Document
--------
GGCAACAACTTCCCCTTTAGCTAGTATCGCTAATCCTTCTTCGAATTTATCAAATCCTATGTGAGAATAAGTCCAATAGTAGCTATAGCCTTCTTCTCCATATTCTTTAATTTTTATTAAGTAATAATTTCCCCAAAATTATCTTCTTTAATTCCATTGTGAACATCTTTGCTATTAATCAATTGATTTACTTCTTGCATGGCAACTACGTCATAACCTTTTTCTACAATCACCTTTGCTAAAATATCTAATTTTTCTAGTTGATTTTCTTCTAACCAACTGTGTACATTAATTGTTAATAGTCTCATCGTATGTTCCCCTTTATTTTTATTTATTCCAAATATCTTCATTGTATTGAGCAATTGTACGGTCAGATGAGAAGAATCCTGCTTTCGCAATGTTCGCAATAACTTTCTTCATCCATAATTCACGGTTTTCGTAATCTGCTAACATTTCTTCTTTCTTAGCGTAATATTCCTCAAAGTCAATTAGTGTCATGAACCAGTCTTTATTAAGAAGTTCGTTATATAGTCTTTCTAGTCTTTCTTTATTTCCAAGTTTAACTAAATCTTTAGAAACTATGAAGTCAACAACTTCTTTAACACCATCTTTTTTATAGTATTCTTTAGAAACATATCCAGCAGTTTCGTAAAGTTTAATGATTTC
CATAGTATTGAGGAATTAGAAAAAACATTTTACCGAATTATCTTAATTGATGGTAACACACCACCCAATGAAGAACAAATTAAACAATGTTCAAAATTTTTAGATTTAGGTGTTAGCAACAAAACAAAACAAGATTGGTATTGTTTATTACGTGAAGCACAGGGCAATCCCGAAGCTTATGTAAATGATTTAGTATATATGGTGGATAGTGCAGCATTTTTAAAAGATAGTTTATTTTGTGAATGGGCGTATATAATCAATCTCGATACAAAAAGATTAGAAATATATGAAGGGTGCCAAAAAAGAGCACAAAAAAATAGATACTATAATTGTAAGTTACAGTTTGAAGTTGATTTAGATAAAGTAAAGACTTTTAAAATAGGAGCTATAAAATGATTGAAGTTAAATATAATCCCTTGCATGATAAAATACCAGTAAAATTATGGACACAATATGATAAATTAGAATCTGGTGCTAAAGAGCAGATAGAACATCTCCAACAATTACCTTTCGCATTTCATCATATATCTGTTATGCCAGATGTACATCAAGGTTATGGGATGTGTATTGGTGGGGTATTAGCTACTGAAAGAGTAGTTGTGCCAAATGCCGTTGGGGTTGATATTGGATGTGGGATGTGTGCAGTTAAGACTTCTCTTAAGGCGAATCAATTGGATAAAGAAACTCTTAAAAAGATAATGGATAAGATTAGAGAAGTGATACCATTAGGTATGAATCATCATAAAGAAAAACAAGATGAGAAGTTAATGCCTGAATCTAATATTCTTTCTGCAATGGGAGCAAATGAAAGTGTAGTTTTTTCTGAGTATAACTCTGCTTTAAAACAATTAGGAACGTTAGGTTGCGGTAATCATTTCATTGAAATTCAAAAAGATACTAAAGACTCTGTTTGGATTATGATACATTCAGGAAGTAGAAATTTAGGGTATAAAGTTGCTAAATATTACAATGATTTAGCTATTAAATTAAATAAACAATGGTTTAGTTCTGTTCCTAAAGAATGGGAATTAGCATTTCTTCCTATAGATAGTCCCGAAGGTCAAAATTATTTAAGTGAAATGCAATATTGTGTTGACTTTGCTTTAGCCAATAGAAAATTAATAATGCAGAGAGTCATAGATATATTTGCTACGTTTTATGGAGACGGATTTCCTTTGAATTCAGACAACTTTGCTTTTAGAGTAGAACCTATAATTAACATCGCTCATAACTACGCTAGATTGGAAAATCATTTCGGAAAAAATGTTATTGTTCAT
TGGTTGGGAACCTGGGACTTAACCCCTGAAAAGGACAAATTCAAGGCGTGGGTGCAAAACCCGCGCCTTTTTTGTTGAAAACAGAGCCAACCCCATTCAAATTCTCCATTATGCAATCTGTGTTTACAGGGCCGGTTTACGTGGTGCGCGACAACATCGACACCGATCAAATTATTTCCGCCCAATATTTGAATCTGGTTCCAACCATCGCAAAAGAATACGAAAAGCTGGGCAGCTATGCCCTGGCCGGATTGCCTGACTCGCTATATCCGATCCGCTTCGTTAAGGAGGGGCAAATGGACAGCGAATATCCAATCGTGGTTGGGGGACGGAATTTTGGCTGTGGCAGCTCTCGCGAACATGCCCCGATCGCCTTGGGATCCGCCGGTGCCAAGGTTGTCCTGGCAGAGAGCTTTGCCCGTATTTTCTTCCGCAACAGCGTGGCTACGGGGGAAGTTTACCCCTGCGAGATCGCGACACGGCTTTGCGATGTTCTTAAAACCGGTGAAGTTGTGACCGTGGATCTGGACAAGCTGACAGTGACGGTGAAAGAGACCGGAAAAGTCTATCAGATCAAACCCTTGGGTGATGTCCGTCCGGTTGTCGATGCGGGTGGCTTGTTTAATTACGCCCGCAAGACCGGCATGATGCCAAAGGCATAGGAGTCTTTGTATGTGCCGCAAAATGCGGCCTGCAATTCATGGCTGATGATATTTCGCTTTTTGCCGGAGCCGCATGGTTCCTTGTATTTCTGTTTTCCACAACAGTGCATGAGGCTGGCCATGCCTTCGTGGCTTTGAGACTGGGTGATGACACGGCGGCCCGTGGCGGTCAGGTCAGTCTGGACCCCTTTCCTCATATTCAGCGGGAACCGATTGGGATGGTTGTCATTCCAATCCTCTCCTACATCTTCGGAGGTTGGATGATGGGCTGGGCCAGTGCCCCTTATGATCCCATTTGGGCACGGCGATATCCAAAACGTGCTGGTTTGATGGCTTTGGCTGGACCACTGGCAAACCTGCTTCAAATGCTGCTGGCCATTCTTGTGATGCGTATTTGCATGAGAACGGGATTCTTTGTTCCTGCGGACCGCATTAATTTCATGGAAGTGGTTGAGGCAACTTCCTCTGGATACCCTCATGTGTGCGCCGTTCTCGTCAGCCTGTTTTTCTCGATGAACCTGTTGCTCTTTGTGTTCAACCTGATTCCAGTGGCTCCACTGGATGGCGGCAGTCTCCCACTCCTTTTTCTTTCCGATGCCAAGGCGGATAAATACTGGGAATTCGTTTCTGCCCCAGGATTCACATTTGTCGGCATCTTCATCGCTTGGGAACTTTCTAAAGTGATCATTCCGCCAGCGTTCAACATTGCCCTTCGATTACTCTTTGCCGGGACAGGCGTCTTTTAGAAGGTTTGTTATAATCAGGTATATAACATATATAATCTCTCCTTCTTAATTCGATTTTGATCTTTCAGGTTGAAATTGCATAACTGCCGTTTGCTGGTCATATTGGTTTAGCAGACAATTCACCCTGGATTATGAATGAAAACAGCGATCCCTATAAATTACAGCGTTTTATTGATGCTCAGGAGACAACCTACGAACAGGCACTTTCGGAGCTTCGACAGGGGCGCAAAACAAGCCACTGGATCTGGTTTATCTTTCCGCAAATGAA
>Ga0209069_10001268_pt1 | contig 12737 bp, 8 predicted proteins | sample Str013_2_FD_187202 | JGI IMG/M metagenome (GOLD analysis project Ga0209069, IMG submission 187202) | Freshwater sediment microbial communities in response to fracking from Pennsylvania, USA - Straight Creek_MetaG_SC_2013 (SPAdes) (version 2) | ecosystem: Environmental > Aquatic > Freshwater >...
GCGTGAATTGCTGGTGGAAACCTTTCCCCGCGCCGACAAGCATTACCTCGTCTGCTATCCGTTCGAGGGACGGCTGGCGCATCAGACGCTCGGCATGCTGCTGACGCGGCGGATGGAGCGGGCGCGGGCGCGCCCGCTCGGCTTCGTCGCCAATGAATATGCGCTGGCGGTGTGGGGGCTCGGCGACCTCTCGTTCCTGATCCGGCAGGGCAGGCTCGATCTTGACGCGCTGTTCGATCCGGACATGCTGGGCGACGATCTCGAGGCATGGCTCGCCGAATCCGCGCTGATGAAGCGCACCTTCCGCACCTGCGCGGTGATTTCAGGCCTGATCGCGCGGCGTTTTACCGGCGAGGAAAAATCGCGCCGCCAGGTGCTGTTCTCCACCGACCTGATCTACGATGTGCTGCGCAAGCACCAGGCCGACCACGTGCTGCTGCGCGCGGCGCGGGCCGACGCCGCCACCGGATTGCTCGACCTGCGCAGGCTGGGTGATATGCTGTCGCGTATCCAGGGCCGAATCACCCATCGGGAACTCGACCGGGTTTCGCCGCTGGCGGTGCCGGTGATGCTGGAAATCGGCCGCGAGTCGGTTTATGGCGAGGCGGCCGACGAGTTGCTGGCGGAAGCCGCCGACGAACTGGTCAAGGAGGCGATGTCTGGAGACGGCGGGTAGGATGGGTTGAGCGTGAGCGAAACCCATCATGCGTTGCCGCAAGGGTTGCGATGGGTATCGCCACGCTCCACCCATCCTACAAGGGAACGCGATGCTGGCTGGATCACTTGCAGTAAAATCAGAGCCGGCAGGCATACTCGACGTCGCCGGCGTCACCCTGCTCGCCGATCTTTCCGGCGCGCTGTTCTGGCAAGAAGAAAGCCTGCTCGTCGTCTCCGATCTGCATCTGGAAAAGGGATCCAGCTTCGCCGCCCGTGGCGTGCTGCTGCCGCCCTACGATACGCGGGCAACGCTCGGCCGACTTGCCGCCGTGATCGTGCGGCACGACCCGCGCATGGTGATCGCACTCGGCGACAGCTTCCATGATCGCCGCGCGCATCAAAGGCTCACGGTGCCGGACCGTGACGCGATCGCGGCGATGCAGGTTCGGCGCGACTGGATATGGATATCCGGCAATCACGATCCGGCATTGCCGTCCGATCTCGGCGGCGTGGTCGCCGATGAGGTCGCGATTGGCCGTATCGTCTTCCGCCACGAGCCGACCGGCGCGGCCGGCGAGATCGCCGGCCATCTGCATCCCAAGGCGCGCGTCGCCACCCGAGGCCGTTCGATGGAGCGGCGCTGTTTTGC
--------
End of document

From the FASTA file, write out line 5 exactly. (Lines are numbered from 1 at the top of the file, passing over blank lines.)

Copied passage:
GCGTGAATTGCTGGTGGAAACCTTTCCCCGCGCCGACAAGCATTACCTCGTCTGCTATCCGTTCGAGGGACGGCTGGCGCATCAGACGCTCGGCATGCTGCTGACGCGGCGGATGGAGCGGGCGCGGGCGCGCCCGCTCGGCTTCGTCGCCAATGAATATGCGCTGGCGGTGTGGGGGCTCGGCGACCTCTCGTTCCTGATCCGGCAGGGCAGGCTCGATCTTGACGCGCTGTTCGATCCGGACATGCTGGGCGACGATCTCGAGGCATGGCTCGCCGAATCCGCGCTGATGAAGCGCACCTTCCGCACCTGCGCGGTGATTTCAGGCCTGATCGCGCGGCGTTTTACCGGCGAGGAAAAATCGCGCCGCCAGGTGCTGTTCTCCACCGACCTGATCTACGATGTGCTGCGCAAGCACCAGGCCGACCACGTGCTGCTGCGCGCGGCGCGGGCCGACGCCGCCACCGGATTGCTCGACCTGCGCAGGCTGGGTGATATGCTGTCGCGTATCCAGGGCCGAATCACCCATCGGGAACTCGACCGGGTTTCGCCGCTGGCGGTGCCGGTGATGCTGGAAATCGGCCGCGAGTCGGTTTATGGCGAGGCGGCCGACGAGTTGCTGGCGGAAGCCGCCGACGAACTGGTCAAGGAGGCGATGTCTGGAGACGGCGGGTAGGATGGGTTGAGCGTGAGCGAAACCCATCATGCGTTGCCGCAAGGGTTGCGATGGGTATCGCCACGCTCCACCCATCCTACAAGGGAACGCGATGCTGGCTGGATCACTTGCAGTAAAATCAGAGCCGGCAGGCATACTCGACGTCGCCGGCGTCACCCTGCTCGCCGATCTTTCCGGCGCGCTGTTCTGGCAAGAAGAAAGCCTGCTCGTCGTCTCCGATCTGCATCTGGAAAAGGGATCCAGCTTCGCCGCCCGTGGCGTGCTGCTGCCGCCCTACGATACGCGGGCAACGCTCGGCCGACTTGCCGCCGTGATCGTGCGGCACGACCCGCGCATGGTGATCGCACTCGGCGACAGCTTCCATGATCGCCGCGCGCATCAAAGGCTCACGGTGCCGGACCGTGACGCGATCGCGGCGATGCAGGTTCGGCGCGACTGGATATGGATATCCGGCAATCACGATCCGGCATTGCCGTCCGATCTCGGCGGCGTGGTCGCCGATGAGGTCGCGATTGGCCGTATCGTCTTCCGCCACGAGCCGACCGGCGCGGCCGGCGAGATCGCCGGCCATCTGCATCCCAAGGCGCGCGTCGCCACCCGAGGCCGTTCGATGGAGCGGCGCTGTTTTGC